Wednesday newspaper round-up: NHS app, Airbus, Channel 4

by | Sep 15, 2021

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The NHS app is collecting and storing facial verification data from UK citizens in a process which has fuelled concerns about transparency and accountability. The data collection is taking place under a contract with a company linked to Tory donors called iProov, awarded by NHS Digital in 2019, which has yet to be published on the government website. – Guardian
The culture secretary has reiterated his belief that Channel 4 would benefit from a change of ownership, in the latest indication that the government intends to push ahead with privatisation of the state-owned broadcaster. “I believe that if Channel 4 wants to grow then at some point soon it will need cash,” he will tell the Royal Television Society conference in Cambridge on Wednesday. “It can either come on the back of the taxpayer, or it can come from private investment. And it’s my strong position – as a point of principle – that I do not believe the borrowing of a commercial TV channel should be underwritten by a granny in Stockport or Southend.” – Guardian

Lobbyists in Brussels waged a campaign against the rollout of the Pfizer-BioNTech Covid vaccine by claiming it was insufficiently European, a new book by the jab’s inventors has said. Opponents allegedly told politicians last year that they should not order doses of the injection because BioNTech, a German company, had teamed up with US behemoth Pfizer rather than working with another company based in Europe. – Telegraph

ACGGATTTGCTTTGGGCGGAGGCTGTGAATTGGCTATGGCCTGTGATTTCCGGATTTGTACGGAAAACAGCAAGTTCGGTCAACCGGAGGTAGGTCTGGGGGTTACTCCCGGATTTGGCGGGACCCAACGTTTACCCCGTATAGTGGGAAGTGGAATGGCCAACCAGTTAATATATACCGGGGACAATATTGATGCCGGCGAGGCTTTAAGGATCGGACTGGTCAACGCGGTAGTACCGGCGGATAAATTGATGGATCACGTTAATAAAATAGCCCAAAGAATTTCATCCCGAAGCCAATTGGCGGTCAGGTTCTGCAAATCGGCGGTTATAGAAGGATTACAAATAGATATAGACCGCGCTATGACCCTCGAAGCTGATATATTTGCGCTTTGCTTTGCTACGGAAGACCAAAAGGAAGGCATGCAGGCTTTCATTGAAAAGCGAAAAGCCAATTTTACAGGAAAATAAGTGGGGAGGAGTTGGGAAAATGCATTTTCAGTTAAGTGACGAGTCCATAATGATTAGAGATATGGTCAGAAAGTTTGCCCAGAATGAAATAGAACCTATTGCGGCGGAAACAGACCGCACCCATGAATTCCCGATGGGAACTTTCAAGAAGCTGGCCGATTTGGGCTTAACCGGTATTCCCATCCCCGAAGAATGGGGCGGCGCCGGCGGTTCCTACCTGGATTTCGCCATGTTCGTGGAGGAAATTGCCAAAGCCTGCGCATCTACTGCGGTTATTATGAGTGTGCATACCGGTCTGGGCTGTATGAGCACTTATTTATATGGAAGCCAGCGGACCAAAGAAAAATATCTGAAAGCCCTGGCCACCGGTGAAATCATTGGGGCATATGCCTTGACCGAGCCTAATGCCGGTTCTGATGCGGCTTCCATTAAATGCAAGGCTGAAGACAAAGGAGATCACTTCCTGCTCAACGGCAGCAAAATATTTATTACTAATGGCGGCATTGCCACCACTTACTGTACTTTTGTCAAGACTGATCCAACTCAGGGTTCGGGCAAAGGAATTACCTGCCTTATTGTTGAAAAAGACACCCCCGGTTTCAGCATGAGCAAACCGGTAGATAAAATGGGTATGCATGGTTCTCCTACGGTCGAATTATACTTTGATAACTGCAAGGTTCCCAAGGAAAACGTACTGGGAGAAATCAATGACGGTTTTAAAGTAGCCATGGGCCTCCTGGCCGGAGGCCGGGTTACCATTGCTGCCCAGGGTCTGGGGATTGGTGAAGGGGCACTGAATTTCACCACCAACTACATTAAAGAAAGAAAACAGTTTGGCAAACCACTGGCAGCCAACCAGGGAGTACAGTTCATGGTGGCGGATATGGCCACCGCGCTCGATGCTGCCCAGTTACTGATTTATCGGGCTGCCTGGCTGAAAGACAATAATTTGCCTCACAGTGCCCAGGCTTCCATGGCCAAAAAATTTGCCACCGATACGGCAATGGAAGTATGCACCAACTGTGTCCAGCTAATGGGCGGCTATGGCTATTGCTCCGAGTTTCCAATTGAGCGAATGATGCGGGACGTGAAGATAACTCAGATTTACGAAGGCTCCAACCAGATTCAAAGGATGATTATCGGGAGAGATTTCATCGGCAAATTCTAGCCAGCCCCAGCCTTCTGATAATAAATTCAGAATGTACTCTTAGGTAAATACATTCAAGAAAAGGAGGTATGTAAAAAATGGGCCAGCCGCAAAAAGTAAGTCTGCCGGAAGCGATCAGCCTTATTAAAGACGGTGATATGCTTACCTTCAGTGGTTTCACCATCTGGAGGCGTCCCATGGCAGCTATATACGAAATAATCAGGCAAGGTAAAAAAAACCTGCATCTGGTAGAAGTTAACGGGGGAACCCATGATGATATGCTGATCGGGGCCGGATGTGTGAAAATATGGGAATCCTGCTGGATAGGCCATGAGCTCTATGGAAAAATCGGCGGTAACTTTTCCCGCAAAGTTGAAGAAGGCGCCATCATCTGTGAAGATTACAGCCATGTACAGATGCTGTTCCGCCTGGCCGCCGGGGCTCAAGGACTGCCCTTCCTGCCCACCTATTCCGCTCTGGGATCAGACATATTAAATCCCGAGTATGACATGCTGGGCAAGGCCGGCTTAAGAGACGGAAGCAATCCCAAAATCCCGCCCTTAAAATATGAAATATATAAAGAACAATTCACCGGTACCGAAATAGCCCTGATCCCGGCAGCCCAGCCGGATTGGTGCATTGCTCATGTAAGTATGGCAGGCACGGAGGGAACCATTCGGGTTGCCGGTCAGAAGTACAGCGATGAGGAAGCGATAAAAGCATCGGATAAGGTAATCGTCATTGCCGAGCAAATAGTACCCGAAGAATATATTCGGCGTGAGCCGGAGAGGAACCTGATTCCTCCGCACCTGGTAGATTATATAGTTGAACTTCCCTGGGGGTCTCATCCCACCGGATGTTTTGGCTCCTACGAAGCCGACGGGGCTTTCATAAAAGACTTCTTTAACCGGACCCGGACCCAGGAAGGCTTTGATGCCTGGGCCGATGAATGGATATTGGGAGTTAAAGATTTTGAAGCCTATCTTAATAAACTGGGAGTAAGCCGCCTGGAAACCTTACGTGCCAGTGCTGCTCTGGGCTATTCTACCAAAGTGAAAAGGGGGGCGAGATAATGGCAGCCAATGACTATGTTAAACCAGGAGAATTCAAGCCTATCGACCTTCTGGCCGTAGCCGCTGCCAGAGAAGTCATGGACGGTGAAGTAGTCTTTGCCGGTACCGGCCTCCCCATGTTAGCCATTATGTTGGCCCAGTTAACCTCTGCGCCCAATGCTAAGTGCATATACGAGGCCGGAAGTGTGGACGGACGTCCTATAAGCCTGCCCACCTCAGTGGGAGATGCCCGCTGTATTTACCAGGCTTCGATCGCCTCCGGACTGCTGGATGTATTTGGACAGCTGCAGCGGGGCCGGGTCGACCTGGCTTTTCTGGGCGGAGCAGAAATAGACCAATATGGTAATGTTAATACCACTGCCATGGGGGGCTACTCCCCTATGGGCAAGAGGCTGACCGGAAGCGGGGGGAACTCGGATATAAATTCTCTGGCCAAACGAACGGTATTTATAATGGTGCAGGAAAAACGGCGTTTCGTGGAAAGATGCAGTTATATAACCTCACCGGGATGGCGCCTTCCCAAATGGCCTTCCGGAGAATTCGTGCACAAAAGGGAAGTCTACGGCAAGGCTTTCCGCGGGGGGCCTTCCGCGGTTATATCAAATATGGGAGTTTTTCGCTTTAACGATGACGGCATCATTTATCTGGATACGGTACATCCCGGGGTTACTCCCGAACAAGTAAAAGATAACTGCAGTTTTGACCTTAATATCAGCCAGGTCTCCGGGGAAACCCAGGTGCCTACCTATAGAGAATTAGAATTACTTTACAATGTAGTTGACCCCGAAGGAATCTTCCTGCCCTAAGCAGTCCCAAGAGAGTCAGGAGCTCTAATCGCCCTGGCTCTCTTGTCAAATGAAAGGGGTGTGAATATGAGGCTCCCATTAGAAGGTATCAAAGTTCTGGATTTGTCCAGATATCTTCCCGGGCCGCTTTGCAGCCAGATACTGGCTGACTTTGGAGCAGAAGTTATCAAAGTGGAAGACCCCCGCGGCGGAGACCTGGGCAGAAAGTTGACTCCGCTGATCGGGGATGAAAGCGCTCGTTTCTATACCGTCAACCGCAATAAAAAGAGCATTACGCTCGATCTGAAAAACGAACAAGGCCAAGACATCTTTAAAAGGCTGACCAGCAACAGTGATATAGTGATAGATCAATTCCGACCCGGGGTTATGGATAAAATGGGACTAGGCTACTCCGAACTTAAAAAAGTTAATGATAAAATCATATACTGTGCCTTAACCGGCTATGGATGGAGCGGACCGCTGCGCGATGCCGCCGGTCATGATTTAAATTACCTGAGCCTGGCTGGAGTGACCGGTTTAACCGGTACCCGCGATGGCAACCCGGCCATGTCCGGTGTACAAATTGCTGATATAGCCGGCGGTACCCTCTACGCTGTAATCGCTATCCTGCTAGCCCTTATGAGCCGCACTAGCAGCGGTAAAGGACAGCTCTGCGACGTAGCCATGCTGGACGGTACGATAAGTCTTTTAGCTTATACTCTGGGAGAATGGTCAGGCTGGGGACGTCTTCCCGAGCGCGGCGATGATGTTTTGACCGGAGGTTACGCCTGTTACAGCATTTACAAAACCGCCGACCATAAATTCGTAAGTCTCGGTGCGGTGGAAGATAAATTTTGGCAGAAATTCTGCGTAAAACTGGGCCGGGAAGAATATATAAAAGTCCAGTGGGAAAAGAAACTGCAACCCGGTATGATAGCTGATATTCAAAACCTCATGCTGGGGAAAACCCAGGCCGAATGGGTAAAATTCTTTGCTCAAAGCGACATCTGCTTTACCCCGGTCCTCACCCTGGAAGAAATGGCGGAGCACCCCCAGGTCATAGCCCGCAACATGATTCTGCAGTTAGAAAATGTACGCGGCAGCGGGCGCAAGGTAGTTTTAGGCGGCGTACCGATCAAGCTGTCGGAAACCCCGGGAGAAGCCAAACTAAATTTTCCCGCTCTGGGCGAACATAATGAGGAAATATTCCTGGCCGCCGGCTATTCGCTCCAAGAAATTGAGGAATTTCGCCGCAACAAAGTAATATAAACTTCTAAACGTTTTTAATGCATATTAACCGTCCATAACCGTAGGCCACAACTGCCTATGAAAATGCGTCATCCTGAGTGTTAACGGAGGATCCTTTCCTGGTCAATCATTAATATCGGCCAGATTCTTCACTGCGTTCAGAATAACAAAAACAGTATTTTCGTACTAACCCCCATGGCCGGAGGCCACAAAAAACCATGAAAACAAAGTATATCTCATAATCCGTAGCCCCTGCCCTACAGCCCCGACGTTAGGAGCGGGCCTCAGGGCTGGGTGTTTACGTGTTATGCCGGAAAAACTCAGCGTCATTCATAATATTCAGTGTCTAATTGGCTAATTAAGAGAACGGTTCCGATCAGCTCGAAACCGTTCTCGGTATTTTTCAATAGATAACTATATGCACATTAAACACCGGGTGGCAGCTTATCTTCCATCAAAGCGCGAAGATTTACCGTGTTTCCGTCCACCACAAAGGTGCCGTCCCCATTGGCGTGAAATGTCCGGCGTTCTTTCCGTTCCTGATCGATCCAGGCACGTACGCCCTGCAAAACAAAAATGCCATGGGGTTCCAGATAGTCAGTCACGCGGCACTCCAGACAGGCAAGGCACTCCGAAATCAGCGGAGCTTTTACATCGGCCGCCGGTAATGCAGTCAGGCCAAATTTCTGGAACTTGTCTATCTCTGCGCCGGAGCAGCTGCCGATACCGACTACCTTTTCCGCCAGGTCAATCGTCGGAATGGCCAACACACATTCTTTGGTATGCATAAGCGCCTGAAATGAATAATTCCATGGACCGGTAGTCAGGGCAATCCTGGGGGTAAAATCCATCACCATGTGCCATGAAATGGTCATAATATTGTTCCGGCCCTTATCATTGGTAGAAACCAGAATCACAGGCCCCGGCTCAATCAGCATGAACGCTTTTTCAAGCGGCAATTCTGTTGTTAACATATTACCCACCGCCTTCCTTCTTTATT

Airbus is ready to build a helicopter plant in North Wales to help secure a future contract to replace Britain’s ageing Puma fleet. The aerospace giant raised the prospect of the new facility in Broughton, where it already makes wings for Airbus jets. A new factory would create hundreds of jobs and the company said it would tap UK suppliers for parts, further boosting employment. – Telegraph

The chancellor has spoken out in support of private equity taking over British listed companies, saying that the deals signified “good news for our economy”. Private equity firms struck more deals in the UK in the first half of the year than during any other comparable period on record, targeting undervalued listed businesses ranging from John Laing, the infrastructure investor, to UDG Healthcare, a provider of services to the pharmaceuticals industry. – The Times

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